David Morley: Legal wizard casts his spell over apprentices
One of the UK's most influential lawyers is determined to open the profession to students without affluent parents
Margareta Pagano is a former business editor of the Independent on Sunday who now writes columns and business interviews for a range of publications, including the Independent, Independent on Sunday and London Evening Standard.
Sunday 13 January 2013
David Morley is at the top of his game – he's chief wizard at Allen & Overy, one of the City's "magic circle" law firms and up there with the world's elite. By most measures, the 56-year-old senior partner leads a charmed life, running a law firm that earned £1.2bn in revenues last year and employs more than 5,000 people advising some of the world's biggest companies and governments.
Yet Morley suggests if he were starting out again now, he would need more than conjuring to break into the circle: "Somebody from a background like mine – a comprehensive school in Chester – might struggle to get into the profession today. I find that unbelievable."
It's why he set up a scheme, the Smart Start Experience, at Allen & Overy to help the more disadvantaged get into law. "The less better off are the ones who find it the most difficult to find meaningful work experience because most internships are unpaid. Those families who can support their children are implicitly favoured."
Each year around 100 teenagers from less-privileged schools across London are invited in for work experience. And they do proper stuff like working out whether cabin-boy-eating sailors are cannibals or not. "We set up a mock courtroom, with judge and jury. They love it, particularly the cannibalism case. One youngster came up with the ingenious example of conjoined twins, where one dies to save the other as a possible defence."
His belief that the law should be open to all – staff are forbidden to hire their sons or daughters as interns – runs deep. Even the 90 graduates, out of 5,000 applications, who are hired each year are recruited from more than 50 universities; not just the top Russell Group. "Talent is not confined to any one group in society," he says. "We want the best and cast the net wide."
He also backs the Government's plans to bring back apprenticeships for school-leavers to train as lawyers as another way of opening up entry. "So long as standards are upheld, there should be multiple ways of getting into law; the more diverse the better as it was 40 years ago.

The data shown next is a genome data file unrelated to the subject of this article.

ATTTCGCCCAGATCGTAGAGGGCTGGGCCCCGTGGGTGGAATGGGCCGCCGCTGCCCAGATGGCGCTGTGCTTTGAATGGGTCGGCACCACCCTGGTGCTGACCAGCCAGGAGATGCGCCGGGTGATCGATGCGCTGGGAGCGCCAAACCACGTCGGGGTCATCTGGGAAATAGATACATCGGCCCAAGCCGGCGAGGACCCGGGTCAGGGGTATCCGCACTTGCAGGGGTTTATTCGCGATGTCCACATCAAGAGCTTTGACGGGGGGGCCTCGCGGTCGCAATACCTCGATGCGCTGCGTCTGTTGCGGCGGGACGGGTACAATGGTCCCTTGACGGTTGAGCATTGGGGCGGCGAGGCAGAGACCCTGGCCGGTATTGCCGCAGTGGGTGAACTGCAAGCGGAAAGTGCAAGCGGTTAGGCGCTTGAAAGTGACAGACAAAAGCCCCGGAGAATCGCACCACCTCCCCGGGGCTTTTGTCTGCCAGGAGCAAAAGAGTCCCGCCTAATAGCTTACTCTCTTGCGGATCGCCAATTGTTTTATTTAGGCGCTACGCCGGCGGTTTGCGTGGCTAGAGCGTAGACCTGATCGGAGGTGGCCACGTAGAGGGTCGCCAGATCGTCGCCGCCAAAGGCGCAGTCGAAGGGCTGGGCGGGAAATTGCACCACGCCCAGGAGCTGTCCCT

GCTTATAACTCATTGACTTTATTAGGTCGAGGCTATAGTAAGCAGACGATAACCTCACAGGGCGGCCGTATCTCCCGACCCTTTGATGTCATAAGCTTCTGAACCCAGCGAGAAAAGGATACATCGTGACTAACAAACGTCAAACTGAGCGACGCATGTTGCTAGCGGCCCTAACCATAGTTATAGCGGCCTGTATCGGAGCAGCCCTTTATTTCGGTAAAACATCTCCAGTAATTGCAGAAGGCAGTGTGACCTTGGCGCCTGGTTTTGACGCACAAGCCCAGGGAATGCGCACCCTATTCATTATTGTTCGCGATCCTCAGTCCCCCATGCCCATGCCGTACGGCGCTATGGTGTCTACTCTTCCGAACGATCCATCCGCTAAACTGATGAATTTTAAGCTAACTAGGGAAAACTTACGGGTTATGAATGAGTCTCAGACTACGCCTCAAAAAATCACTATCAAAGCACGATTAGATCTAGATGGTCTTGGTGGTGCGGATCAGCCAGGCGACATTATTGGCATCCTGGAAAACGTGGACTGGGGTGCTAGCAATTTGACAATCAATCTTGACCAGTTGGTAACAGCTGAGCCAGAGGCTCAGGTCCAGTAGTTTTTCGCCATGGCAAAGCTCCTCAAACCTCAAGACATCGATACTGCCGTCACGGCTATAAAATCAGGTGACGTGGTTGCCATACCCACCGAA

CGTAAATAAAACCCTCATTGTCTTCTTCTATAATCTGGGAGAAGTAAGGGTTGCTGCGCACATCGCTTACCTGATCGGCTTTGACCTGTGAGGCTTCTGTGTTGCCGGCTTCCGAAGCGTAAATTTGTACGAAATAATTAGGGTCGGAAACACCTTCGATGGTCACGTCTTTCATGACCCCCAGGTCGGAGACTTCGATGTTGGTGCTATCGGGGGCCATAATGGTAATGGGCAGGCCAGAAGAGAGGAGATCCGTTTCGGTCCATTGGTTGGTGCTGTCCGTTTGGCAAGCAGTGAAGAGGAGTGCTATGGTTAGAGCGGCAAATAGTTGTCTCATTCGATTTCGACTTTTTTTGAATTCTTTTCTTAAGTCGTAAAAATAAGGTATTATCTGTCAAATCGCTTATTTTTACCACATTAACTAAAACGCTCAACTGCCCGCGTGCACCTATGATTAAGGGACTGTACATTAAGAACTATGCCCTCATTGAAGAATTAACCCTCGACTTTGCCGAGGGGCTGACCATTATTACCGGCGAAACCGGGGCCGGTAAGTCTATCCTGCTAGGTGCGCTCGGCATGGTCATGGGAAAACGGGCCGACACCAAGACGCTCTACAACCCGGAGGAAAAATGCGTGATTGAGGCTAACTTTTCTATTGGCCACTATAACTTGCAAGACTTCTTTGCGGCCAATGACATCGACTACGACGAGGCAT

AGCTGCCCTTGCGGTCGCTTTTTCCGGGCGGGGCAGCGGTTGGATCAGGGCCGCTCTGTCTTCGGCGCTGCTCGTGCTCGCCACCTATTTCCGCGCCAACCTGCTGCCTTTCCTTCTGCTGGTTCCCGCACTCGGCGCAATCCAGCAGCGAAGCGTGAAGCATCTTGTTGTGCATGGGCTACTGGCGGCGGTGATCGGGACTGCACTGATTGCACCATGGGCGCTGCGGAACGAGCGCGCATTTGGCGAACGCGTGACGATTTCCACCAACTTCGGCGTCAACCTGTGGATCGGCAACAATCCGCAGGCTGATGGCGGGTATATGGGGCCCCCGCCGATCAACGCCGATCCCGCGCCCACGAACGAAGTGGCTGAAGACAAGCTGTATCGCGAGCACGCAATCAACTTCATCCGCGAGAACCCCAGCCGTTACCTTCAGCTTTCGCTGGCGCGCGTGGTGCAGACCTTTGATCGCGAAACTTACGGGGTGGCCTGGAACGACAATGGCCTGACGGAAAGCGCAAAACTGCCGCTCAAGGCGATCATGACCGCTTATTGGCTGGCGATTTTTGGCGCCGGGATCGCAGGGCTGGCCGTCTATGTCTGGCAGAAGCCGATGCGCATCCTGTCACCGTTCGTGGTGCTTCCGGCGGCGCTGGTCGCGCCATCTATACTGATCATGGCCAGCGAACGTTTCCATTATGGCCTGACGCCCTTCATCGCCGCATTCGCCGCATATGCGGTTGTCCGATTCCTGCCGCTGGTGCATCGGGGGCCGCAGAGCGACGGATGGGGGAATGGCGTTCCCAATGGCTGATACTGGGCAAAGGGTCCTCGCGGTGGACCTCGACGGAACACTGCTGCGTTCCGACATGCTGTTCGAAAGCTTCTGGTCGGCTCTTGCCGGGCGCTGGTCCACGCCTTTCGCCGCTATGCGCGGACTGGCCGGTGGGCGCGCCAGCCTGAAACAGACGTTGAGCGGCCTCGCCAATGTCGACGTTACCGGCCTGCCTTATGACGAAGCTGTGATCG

"Both my brother-in-laws started out as apprentices and had great careers as lawyers."
Morley nearly didn't make it into the profession. He had always dreamt of being a lawyer, a calling he blames on watching too much Perry Mason on TV, but didn't get the grades expected of him at O-level. "I was quite ambitious but a bit cocky and didn't work hard enough. My tutor told me: 'You can forget being a lawyer'. I was devastated for about 24 hours and then decided to prove him wrong. It taught me a good lesson," he says, laughing. He made it to Cambridge to read law, joining A&O as a trainee in 1980. He has never left.
Since he was elected as senior partner in 2008, Morley has taken the view that as well as being the best, going global is the only way for the firm to grow. "You have to take a position and our position is that globalisation is here to stay. It's what our clients want."
Morley doesn't just preach global but is out on the road, spending about half the year touring the A&O empire. He even embeds himself in local offices for up to three months and has done so in Singapore, New York and Frankfurt. "You see so much more if you are not just flying in and then flying out again in a few days. Staff may not like it but I get to see beneath the surface, get a feel for the local culture, talk to our clients and see what's happening on the ground."
If that isn't punishing enough, when Morley does make it to A&O's Bishops Square office near Spitalfields, which is where we meet, he has arrived by bicycle; not one but two. You wouldn't have guessed from his City disguise, slick grey suit and blue tie, but he's already cycled twice today; first the five-and-a-half mile ride from his home in Cobham, Surrey to Esher station and then again from Waterloo to Bishopsgate: he keeps a second bike at Waterloo for the City run. "It wakes me up and keeps me sane," he explains. Cycling is his hobby too and he has cycled several l'etapes of the Tour de France and the London to Brighton ride many times and toured New Zealand by bike.
Morley made his way to the top of A&O specialising in banking and finance during the boom years, working for clients such as Citigroup, HSBC and Goldman Sachs on some of their biggest deals. Financial work is still the firm's big earner although the sort of work has changed. Now there's more litigation and ex-Lehman boss, Richard Fuld, as well as Goldman's disgraced trader Fabrice Tourre, are clients.